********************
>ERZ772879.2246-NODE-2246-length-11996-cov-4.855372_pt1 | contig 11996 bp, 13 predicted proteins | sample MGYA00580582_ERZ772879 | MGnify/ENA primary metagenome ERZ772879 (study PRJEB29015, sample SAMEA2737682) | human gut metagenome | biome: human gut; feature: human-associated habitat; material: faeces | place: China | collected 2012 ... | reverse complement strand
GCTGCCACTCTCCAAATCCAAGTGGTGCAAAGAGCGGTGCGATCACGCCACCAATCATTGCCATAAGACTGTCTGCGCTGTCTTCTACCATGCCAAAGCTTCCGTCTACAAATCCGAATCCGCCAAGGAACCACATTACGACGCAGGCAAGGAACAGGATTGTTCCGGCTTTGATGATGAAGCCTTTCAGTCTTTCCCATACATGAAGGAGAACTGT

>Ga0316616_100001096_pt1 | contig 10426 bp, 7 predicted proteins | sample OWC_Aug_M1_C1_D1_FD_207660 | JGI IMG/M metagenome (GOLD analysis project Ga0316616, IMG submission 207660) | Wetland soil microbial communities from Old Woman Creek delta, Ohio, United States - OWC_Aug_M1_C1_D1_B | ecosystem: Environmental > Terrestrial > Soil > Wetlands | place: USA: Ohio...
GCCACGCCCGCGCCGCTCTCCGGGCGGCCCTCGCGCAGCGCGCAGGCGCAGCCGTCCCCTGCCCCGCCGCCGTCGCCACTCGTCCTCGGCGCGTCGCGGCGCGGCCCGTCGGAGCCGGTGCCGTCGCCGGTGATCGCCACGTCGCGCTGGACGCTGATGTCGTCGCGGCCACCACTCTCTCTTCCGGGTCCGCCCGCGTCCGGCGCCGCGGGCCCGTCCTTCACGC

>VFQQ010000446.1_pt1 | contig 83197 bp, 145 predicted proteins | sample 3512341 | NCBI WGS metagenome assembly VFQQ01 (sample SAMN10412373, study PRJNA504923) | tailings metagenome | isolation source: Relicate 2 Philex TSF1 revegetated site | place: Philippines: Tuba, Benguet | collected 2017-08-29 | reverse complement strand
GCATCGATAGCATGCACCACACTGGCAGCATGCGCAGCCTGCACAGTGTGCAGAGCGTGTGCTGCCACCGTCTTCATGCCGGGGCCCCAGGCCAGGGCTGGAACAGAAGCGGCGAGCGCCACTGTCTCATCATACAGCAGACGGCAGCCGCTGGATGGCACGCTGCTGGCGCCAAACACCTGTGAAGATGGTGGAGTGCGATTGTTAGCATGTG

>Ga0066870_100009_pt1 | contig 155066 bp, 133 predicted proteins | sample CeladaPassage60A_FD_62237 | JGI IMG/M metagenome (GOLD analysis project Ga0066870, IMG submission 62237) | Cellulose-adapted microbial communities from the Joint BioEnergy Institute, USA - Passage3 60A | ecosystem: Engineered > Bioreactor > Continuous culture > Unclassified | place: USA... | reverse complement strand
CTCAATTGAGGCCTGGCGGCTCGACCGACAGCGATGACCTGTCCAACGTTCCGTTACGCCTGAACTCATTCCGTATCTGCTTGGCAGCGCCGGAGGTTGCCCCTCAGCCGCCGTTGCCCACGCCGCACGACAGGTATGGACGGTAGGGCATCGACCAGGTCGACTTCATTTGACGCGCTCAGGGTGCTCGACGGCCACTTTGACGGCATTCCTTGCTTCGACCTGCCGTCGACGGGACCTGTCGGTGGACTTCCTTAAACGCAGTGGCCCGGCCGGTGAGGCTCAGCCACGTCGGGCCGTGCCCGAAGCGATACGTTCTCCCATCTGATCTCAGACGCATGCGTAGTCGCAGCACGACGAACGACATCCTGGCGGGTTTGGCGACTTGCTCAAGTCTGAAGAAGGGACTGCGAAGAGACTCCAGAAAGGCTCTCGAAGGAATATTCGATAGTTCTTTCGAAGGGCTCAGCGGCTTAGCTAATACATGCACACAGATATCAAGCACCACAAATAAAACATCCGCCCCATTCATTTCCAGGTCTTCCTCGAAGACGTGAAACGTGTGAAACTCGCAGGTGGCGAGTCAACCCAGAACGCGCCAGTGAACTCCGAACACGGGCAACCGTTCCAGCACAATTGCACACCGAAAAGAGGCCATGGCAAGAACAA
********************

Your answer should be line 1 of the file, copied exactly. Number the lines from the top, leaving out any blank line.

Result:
>ERZ772879.2246-NODE-2246-length-11996-cov-4.855372_pt1 | contig 11996 bp, 13 predicted proteins | sample MGYA00580582_ERZ772879 | MGnify/ENA primary metagenome ERZ772879 (study PRJEB29015, sample SAMEA2737682) | human gut metagenome | biome: human gut; feature: human-associated habitat; material: faeces | place: China | collected 2012 ... | reverse complement strand